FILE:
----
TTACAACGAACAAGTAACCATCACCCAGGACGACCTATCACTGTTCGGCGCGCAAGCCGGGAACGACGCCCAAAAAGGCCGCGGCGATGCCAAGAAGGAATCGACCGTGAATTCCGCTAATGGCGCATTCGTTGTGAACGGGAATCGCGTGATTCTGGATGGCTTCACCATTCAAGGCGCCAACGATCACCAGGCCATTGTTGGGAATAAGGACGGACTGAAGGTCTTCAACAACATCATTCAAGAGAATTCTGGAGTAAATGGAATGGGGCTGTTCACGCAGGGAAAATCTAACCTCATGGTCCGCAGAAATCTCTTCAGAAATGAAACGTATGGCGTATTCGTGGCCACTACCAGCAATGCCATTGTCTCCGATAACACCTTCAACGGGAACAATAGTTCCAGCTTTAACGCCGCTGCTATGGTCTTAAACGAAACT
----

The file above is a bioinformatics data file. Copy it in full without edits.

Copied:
TTACAACGAACAAGTAACCATCACCCAGGACGACCTATCACTGTTCGGCGCGCAAGCCGGGAACGACGCCCAAAAAGGCCGCGGCGATGCCAAGAAGGAATCGACCGTGAATTCCGCTAATGGCGCATTCGTTGTGAACGGGAATCGCGTGATTCTGGATGGCTTCACCATTCAAGGCGCCAACGATCACCAGGCCATTGTTGGGAATAAGGACGGACTGAAGGTCTTCAACAACATCATTCAAGAGAATTCTGGAGTAAATGGAATGGGGCTGTTCACGCAGGGAAAATCTAACCTCATGGTCCGCAGAAATCTCTTCAGAAATGAAACGTATGGCGTATTCGTGGCCACTACCAGCAATGCCATTGTCTCCGATAACACCTTCAACGGGAACAATAGTTCCAGCTTTAACGCCGCTGCTATGGTCTTAAACGAAACT